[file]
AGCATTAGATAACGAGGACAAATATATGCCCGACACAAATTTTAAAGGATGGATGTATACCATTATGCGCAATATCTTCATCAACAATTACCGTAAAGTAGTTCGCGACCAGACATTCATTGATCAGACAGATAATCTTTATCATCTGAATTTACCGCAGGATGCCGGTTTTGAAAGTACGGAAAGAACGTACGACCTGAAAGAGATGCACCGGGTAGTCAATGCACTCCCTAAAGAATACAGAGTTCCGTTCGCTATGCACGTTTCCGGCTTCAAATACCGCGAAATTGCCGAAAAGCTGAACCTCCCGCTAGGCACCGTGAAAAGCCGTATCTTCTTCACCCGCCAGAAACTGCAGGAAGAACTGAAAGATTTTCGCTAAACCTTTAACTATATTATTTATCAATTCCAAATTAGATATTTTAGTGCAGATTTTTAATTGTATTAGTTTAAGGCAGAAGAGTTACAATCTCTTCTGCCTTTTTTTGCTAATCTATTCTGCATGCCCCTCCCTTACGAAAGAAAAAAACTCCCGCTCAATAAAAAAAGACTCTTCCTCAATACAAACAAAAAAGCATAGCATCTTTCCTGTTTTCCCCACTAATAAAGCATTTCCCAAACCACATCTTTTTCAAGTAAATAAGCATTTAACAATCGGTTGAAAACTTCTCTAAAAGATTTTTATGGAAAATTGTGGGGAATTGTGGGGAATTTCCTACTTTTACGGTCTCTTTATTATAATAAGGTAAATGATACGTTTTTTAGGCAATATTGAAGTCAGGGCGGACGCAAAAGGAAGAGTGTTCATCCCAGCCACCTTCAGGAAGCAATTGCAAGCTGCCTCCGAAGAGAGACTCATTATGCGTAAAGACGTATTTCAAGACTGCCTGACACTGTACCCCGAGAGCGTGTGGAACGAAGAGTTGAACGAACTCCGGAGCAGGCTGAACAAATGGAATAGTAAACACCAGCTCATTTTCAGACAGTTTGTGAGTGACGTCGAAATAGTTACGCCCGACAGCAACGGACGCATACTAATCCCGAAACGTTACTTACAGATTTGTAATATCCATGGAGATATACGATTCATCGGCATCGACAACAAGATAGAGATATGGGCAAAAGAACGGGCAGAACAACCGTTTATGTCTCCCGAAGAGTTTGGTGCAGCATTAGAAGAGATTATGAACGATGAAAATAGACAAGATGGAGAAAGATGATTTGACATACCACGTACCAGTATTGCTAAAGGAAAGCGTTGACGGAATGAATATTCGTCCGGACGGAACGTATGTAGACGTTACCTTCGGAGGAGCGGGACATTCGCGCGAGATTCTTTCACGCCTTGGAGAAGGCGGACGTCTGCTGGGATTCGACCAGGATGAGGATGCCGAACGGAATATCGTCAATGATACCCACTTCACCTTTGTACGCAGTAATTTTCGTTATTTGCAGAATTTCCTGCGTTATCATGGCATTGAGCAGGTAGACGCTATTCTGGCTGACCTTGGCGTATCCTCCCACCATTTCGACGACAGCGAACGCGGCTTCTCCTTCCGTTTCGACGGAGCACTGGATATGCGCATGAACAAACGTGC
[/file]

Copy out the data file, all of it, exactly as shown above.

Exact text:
AGCATTAGATAACGAGGACAAATATATGCCCGACACAAATTTTAAAGGATGGATGTATACCATTATGCGCAATATCTTCATCAACAATTACCGTAAAGTAGTTCGCGACCAGACATTCATTGATCAGACAGATAATCTTTATCATCTGAATTTACCGCAGGATGCCGGTTTTGAAAGTACGGAAAGAACGTACGACCTGAAAGAGATGCACCGGGTAGTCAATGCACTCCCTAAAGAATACAGAGTTCCGTTCGCTATGCACGTTTCCGGCTTCAAATACCGCGAAATTGCCGAAAAGCTGAACCTCCCGCTAGGCACCGTGAAAAGCCGTATCTTCTTCACCCGCCAGAAACTGCAGGAAGAACTGAAAGATTTTCGCTAAACCTTTAACTATATTATTTATCAATTCCAAATTAGATATTTTAGTGCAGATTTTTAATTGTATTAGTTTAAGGCAGAAGAGTTACAATCTCTTCTGCCTTTTTTTGCTAATCTATTCTGCATGCCCCTCCCTTACGAAAGAAAAAAACTCCCGCTCAATAAAAAAAGACTCTTCCTCAATACAAACAAAAAAGCATAGCATCTTTCCTGTTTTCCCCACTAATAAAGCATTTCCCAAACCACATCTTTTTCAAGTAAATAAGCATTTAACAATCGGTTGAAAACTTCTCTAAAAGATTTTTATGGAAAATTGTGGGGAATTGTGGGGAATTTCCTACTTTTACGGTCTCTTTATTATAATAAGGTAAATGATACGTTTTTTAGGCAATATTGAAGTCAGGGCGGACGCAAAAGGAAGAGTGTTCATCCCAGCCACCTTCAGGAAGCAATTGCAAGCTGCCTCCGAAGAGAGACTCATTATGCGTAAAGACGTATTTCAAGACTGCCTGACACTGTACCCCGAGAGCGTGTGGAACGAAGAGTTGAACGAACTCCGGAGCAGGCTGAACAAATGGAATAGTAAACACCAGCTCATTTTCAGACAGTTTGTGAGTGACGTCGAAATAGTTACGCCCGACAGCAACGGACGCATACTAATCCCGAAACGTTACTTACAGATTTGTAATATCCATGGAGATATACGATTCATCGGCATCGACAACAAGATAGAGATATGGGCAAAAGAACGGGCAGAACAACCGTTTATGTCTCCCGAAGAGTTTGGTGCAGCATTAGAAGAGATTATGAACGATGAAAATAGACAAGATGGAGAAAGATGATTTGACATACCACGTACCAGTATTGCTAAAGGAAAGCGTTGACGGAATGAATATTCGTCCGGACGGAACGTATGTAGACGTTACCTTCGGAGGAGCGGGACATTCGCGCGAGATTCTTTCACGCCTTGGAGAAGGCGGACGTCTGCTGGGATTCGACCAGGATGAGGATGCCGAACGGAATATCGTCAATGATACCCACTTCACCTTTGTACGCAGTAATTTTCGTTATTTGCAGAATTTCCTGCGTTATCATGGCATTGAGCAGGTAGACGCTATTCTGGCTGACCTTGGCGTATCCTCCCACCATTTCGACGACAGCGAACGCGGCTTCTCCTTCCGTTTCGACGGAGCACTGGATATGCGCATGAACAAACGTGC